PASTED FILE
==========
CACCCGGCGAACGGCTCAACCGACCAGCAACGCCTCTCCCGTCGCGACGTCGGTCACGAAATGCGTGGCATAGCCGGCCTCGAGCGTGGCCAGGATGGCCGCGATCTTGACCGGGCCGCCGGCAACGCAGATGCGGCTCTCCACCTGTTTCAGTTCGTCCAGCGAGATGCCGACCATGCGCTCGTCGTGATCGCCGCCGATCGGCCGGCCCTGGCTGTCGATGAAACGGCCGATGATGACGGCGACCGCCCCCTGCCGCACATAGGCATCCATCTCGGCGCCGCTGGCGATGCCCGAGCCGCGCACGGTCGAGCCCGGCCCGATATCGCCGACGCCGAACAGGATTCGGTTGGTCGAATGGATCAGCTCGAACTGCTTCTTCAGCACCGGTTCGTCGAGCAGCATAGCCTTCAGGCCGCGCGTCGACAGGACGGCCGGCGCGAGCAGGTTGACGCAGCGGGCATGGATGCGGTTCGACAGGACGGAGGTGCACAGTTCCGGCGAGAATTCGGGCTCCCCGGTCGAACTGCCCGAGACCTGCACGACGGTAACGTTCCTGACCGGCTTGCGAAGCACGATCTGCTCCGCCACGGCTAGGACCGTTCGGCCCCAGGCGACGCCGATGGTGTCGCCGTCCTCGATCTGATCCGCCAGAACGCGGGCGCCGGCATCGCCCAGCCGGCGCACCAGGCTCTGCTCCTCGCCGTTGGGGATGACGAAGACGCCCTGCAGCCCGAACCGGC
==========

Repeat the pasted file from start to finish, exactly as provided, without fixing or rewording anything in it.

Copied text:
CACCCGGCGAACGGCTCAACCGACCAGCAACGCCTCTCCCGTCGCGACGTCGGTCACGAAATGCGTGGCATAGCCGGCCTCGAGCGTGGCCAGGATGGCCGCGATCTTGACCGGGCCGCCGGCAACGCAGATGCGGCTCTCCACCTGTTTCAGTTCGTCCAGCGAGATGCCGACCATGCGCTCGTCGTGATCGCCGCCGATCGGCCGGCCCTGGCTGTCGATGAAACGGCCGATGATGACGGCGACCGCCCCCTGCCGCACATAGGCATCCATCTCGGCGCCGCTGGCGATGCCCGAGCCGCGCACGGTCGAGCCCGGCCCGATATCGCCGACGCCGAACAGGATTCGGTTGGTCGAATGGATCAGCTCGAACTGCTTCTTCAGCACCGGTTCGTCGAGCAGCATAGCCTTCAGGCCGCGCGTCGACAGGACGGCCGGCGCGAGCAGGTTGACGCAGCGGGCATGGATGCGGTTCGACAGGACGGAGGTGCACAGTTCCGGCGAGAATTCGGGCTCCCCGGTCGAACTGCCCGAGACCTGCACGACGGTAACGTTCCTGACCGGCTTGCGAAGCACGATCTGCTCCGCCACGGCTAGGACCGTTCGGCCCCAGGCGACGCCGATGGTGTCGCCGTCCTCGATCTGATCCGCCAGAACGCGGGCGCCGGCATCGCCCAGCCGGCGCACCAGGCTCTGCTCCTCGCCGTTGGGGATGACGAAGACGCCCTGCAGCCCGAACCGGC